Trump canceled a formal meeting with Putin scheduled for Dec. 1 at the G-20 summit in Buenos Aires, tweeting “it would be best for all parties” given Russia’s seizure days earlier of three Ukrainian naval vessels.

Since then, the Kremlin has repeatedly said it is open to dialogue.

The message to Trump was among dozens of holiday greetings Putin sent to other world leaders, each tailored to reflect a bilateral theme. The recipients included Syrian President Bashar al-Assad, whom Putin has backed throughout a civil war that started in 2011.

Putin’s message to Assad “stressed that Russia will continue to provide all-around assistance to the government and people of Syria in their fight against terrorism and efforts to protect state sovereignty and territorial integrity,” according to the Kremlin summary.

Moscow hosted talks with Turkey on Saturday in which the two countries agreed to coordinate actions in northern Syria after Trump’s announcement that he was withdrawing U.S. forces from the country.

The main group of Kurdish-led forces fighting against Assad with U.S. support has said the U.S. pullout could lead to the revival of the Islamic State group.

Putin, in his message to Assad, “wished the Syrian people the earliest return to peaceful and prosperous life.”

 

Journalist Group: 94 Slayings of Media Staff in 2018

An international trade association says on-the-job slayings of journalists and news media staff rose again in 2018 following an overall decline during the past half-dozen years.

The International Federation of Journalists said in an annual report set for release Monday that 94 journalists and media workers died in targeted killings, bomb attacks and conflict crossfire this year, 12 more than in 2017.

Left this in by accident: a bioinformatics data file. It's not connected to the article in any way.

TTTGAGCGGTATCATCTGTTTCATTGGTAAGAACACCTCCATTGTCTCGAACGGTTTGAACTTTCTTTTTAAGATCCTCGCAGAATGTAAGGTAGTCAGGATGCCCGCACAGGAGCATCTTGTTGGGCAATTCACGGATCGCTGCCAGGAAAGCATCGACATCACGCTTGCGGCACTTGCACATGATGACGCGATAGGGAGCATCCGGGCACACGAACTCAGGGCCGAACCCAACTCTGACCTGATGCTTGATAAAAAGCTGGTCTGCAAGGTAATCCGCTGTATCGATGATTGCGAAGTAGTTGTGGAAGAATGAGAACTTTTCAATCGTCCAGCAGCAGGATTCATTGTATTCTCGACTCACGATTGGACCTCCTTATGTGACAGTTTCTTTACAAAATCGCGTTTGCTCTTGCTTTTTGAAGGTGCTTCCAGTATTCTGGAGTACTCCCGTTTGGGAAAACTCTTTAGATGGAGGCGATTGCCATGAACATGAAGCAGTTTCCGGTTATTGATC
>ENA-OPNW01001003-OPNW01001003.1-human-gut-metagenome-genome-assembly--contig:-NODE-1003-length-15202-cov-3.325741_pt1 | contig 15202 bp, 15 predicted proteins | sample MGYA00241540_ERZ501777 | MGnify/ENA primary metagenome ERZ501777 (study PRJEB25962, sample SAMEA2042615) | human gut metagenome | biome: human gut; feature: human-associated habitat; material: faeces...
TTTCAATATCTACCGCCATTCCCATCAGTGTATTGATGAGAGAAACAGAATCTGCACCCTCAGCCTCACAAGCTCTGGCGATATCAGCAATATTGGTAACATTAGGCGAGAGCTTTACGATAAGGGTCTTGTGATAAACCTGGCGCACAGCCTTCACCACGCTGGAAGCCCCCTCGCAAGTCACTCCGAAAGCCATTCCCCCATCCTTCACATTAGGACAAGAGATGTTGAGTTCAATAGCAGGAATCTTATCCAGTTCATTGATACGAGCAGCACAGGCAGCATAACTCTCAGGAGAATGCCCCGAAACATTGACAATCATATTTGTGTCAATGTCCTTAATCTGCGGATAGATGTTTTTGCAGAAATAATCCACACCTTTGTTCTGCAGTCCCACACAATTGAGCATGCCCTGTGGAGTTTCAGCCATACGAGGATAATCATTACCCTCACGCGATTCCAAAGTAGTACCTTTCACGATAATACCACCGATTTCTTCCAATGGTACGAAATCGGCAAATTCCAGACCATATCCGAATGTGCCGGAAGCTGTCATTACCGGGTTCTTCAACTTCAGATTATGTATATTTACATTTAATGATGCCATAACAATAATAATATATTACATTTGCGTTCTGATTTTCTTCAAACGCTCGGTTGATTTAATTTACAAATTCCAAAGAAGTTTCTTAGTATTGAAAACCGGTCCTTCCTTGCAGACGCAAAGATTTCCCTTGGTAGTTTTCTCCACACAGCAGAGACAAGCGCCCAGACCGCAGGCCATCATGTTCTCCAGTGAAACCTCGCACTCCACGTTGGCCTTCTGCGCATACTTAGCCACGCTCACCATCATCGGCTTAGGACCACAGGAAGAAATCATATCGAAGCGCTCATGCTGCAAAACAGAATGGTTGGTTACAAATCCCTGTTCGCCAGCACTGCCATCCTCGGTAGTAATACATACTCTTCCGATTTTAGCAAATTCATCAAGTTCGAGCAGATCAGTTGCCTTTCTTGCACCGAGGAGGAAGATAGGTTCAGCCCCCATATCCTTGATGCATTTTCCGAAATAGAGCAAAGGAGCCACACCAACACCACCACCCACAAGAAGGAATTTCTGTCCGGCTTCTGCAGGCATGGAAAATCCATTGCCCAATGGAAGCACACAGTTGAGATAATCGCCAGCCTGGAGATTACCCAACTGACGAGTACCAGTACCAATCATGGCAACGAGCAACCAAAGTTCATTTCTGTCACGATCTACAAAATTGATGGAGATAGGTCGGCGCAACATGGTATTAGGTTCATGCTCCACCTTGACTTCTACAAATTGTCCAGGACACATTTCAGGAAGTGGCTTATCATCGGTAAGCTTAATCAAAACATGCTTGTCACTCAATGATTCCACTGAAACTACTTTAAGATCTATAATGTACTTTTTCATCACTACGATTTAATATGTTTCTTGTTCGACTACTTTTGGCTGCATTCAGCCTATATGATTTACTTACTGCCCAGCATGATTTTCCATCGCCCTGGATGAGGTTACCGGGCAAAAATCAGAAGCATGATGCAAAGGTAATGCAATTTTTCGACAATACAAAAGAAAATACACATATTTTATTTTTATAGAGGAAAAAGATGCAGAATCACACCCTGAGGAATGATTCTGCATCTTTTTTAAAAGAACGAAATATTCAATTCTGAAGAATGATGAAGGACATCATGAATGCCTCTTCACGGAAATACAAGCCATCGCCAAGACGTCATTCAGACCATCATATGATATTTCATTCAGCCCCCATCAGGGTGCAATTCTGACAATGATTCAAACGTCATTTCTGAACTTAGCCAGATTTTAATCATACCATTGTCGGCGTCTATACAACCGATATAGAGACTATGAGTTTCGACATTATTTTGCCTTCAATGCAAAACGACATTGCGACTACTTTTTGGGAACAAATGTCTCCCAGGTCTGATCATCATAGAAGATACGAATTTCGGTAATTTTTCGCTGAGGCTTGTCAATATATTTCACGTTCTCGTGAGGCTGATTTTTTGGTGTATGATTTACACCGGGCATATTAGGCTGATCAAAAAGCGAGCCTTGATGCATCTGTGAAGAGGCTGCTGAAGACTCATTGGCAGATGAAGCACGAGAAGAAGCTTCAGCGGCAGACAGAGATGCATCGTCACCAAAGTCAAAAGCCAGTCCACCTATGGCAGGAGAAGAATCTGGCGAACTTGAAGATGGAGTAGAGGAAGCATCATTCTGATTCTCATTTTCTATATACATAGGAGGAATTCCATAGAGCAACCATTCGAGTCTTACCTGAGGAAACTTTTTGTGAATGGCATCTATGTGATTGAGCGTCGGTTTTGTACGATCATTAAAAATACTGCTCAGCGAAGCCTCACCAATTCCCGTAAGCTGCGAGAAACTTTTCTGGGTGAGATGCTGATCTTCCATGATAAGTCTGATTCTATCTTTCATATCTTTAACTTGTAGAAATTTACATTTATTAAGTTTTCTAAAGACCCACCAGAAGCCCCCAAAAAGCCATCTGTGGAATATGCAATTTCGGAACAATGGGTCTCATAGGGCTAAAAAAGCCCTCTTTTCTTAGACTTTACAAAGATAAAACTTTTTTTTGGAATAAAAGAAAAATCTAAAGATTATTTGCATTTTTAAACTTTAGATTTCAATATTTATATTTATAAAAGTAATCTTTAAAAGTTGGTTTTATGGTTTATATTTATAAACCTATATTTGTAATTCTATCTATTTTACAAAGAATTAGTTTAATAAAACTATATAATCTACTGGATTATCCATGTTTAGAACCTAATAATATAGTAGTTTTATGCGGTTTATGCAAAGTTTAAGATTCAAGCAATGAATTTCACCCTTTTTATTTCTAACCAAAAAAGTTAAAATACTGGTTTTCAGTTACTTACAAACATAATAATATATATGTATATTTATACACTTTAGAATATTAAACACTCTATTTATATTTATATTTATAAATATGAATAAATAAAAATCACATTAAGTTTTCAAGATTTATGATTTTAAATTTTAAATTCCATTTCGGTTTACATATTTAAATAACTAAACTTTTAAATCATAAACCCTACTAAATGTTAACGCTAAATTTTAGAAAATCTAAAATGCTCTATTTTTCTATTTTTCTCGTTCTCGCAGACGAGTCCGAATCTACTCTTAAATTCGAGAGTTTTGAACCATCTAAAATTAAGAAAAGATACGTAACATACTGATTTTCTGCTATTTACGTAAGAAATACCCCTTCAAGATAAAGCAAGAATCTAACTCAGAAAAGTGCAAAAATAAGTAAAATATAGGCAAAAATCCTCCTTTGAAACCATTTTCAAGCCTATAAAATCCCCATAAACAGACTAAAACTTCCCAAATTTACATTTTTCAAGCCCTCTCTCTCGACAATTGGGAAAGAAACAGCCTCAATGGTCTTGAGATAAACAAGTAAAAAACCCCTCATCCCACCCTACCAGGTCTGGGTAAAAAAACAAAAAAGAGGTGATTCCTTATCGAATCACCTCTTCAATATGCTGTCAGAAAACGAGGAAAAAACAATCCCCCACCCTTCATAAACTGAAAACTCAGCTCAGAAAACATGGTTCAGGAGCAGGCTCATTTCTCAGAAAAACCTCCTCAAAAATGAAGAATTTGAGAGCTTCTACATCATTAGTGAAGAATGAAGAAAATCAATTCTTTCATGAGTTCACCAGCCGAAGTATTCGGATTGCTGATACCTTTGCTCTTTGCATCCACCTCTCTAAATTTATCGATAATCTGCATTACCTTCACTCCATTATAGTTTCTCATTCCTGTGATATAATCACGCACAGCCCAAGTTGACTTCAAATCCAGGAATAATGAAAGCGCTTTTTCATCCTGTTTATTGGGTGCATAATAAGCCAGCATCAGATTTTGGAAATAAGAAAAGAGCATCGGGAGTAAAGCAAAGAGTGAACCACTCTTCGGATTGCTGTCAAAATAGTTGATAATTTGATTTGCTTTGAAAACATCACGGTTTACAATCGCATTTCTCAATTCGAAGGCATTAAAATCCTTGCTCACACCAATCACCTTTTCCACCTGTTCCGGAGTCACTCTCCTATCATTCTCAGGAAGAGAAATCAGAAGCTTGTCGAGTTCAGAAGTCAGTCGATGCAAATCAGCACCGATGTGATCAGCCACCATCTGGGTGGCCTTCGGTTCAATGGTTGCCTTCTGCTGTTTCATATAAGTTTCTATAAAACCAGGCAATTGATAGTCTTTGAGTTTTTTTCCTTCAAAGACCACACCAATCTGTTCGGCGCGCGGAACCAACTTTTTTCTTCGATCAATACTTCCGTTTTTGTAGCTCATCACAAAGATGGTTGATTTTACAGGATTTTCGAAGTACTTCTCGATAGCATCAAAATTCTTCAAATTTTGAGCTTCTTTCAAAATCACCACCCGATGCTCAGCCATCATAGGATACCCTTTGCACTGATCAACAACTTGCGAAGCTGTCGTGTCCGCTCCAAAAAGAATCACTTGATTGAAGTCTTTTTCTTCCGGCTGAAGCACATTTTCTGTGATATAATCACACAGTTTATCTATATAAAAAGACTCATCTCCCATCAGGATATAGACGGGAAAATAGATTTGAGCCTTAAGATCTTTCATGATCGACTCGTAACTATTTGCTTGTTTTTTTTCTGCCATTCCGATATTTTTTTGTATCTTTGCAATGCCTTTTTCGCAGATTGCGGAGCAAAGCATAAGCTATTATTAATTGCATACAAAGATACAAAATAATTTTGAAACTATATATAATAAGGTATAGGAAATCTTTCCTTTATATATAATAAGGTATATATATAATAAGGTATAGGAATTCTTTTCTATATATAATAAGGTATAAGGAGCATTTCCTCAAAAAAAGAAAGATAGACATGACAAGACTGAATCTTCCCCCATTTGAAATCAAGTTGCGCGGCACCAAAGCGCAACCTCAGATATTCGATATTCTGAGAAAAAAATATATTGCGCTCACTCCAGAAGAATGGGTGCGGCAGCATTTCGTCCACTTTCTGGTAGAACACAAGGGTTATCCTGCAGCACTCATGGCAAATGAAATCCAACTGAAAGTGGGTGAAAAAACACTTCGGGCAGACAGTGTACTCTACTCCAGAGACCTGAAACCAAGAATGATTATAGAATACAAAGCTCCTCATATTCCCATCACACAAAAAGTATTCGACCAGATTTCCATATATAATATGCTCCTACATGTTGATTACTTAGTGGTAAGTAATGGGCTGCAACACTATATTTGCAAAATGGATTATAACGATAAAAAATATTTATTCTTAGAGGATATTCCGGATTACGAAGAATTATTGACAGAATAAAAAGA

Before the declines seen in five of the past six years, 121 people working for news organizations were slain in 2012. Since the federation started its annual count in 1990, the year with the most work-related killings, 155, was 2006.

The deadliest country for people who work in the news media this year was Afghanistan, where 16 of the killings occurred. Mexico was next, with 11. Yemen had nine media slayings and Syria eight in 2018.

Beyond the tragedy of lives lost, such killings affect the pursuit of truth and sharing of information in communities and countries where they happen, the president of the International Federation of Journalists said.

“Journalists are targeted because they are witnesses,” the group’s president, Philippe Leruth, told The Associated Press. “And the result of this, when a journalist or many journalists are killed in a country, you see an increase of self-censorship.”

Iraq, where 309 media professionals were killed over the past quarter-century, long topped the federation’s annual list. The federation identified a photojournalist as the one victim in the country this year.

While 2018 brought a worldwide increase, the total remained in the double digits for a second year running. The total of 155 in.